I have now been in Germany for a month and a half, and finally feel as though I’m settling into this new place and rhythm of life. Lessons are excellent, and there’s something wonderful about focusing, even for a short time, on solo repertoire. I am able to travel and experience new parts of Germany that I have never seen. Each instrument at the music school, and each instrument that I have played throughout the country, has a different personality that reveals more about the rich organ culture of this country. I look forward to the remainder of my two years here and to making more discoveries of which I have yet to dream!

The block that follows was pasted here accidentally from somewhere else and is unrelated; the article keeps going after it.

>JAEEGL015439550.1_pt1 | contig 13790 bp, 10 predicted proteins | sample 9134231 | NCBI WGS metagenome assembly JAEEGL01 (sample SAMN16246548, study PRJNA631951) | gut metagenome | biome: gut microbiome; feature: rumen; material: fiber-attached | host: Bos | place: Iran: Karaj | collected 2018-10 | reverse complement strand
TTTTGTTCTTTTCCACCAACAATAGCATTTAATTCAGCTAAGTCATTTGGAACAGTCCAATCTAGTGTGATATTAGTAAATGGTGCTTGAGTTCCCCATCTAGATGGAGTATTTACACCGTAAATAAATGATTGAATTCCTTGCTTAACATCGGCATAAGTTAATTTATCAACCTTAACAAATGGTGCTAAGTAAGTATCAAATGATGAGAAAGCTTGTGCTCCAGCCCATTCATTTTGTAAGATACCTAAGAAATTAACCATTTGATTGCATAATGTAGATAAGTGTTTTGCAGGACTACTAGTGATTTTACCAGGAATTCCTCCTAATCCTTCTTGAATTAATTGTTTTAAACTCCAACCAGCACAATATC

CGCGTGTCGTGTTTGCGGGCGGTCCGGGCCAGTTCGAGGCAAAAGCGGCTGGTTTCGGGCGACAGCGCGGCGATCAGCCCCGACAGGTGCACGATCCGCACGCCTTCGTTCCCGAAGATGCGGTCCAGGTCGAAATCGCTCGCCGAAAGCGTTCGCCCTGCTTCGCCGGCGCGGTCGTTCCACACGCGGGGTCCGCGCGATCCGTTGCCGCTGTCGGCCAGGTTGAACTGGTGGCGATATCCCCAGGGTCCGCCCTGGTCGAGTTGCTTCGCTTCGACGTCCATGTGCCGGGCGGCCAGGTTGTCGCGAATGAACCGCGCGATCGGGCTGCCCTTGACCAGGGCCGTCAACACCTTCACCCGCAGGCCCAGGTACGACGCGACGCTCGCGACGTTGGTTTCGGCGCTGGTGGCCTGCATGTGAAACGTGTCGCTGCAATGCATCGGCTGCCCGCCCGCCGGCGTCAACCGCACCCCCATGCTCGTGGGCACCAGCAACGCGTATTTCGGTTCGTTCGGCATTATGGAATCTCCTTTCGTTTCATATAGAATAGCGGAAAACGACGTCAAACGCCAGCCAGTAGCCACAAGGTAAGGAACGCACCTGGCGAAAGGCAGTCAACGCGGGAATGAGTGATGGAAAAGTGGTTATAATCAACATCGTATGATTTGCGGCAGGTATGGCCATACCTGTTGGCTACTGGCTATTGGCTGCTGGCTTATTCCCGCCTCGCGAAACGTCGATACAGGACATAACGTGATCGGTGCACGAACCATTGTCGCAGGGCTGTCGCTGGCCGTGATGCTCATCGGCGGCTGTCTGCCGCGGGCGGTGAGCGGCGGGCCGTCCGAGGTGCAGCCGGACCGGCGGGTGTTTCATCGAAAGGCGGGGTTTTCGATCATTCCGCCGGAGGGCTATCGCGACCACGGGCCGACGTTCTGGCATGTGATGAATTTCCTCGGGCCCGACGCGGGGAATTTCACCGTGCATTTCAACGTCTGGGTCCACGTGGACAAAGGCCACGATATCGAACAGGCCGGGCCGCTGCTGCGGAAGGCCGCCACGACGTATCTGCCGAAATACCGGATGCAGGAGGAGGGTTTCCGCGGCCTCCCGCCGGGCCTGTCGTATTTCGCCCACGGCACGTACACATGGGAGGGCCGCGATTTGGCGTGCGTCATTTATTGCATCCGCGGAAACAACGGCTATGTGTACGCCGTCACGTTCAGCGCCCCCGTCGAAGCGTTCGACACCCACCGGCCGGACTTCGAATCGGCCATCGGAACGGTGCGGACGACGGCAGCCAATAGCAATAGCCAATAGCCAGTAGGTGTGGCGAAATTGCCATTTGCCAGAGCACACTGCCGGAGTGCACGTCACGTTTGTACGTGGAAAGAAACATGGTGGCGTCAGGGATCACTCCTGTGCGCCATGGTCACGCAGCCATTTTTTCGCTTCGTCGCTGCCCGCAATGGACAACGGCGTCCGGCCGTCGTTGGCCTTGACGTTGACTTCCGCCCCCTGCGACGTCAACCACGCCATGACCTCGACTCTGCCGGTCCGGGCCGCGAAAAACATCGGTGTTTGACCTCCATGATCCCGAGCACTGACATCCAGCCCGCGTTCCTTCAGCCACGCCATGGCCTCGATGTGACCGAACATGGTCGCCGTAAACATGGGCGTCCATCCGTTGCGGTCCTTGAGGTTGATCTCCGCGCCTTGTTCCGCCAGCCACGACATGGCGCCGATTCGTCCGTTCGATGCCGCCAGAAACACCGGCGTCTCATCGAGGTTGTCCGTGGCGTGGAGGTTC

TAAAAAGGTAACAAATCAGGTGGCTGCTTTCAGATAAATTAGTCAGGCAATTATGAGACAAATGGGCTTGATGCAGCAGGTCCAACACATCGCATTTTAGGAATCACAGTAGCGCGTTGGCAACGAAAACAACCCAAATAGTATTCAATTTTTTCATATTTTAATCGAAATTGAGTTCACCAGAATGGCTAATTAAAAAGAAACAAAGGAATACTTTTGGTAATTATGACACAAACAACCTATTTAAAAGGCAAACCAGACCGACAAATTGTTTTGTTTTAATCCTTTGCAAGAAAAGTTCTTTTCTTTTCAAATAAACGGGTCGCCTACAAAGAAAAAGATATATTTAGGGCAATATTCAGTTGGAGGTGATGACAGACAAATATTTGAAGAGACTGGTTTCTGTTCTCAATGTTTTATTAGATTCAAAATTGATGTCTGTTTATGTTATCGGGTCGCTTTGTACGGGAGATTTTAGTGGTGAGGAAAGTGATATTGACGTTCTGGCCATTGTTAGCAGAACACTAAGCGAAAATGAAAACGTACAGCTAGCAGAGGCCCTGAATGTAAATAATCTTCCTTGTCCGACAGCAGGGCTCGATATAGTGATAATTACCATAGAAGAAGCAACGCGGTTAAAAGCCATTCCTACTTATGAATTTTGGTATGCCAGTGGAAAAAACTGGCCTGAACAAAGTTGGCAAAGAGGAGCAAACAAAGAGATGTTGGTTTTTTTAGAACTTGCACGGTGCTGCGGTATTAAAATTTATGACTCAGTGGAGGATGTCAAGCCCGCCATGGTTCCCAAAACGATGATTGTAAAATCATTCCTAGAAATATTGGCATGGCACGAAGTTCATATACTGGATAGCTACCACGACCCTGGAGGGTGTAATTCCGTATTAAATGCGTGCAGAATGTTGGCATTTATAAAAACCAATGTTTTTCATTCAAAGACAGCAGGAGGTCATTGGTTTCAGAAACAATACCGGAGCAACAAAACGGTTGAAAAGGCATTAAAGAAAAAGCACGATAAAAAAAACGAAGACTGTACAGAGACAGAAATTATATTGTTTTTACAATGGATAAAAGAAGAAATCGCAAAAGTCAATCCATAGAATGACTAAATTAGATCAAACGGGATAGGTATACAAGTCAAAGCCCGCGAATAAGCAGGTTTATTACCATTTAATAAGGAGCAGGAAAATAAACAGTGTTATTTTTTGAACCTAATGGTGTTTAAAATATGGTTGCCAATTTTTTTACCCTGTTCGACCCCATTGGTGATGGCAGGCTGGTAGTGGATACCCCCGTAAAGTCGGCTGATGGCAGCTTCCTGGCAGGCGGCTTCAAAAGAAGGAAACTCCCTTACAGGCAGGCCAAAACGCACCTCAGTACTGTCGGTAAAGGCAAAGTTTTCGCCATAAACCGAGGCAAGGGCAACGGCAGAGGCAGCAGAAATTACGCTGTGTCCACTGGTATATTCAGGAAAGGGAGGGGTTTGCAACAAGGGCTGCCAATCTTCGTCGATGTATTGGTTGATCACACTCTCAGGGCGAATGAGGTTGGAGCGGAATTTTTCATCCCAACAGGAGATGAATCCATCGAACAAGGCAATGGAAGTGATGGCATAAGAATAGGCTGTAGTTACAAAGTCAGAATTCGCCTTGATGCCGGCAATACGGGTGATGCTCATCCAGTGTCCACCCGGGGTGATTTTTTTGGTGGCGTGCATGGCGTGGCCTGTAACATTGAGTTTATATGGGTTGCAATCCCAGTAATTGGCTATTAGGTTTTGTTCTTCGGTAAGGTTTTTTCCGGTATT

BVF: You have quite a busy 2019 planned, flying back and forth between Europe and the United States. Tell us about a few performances that you are looking forward to?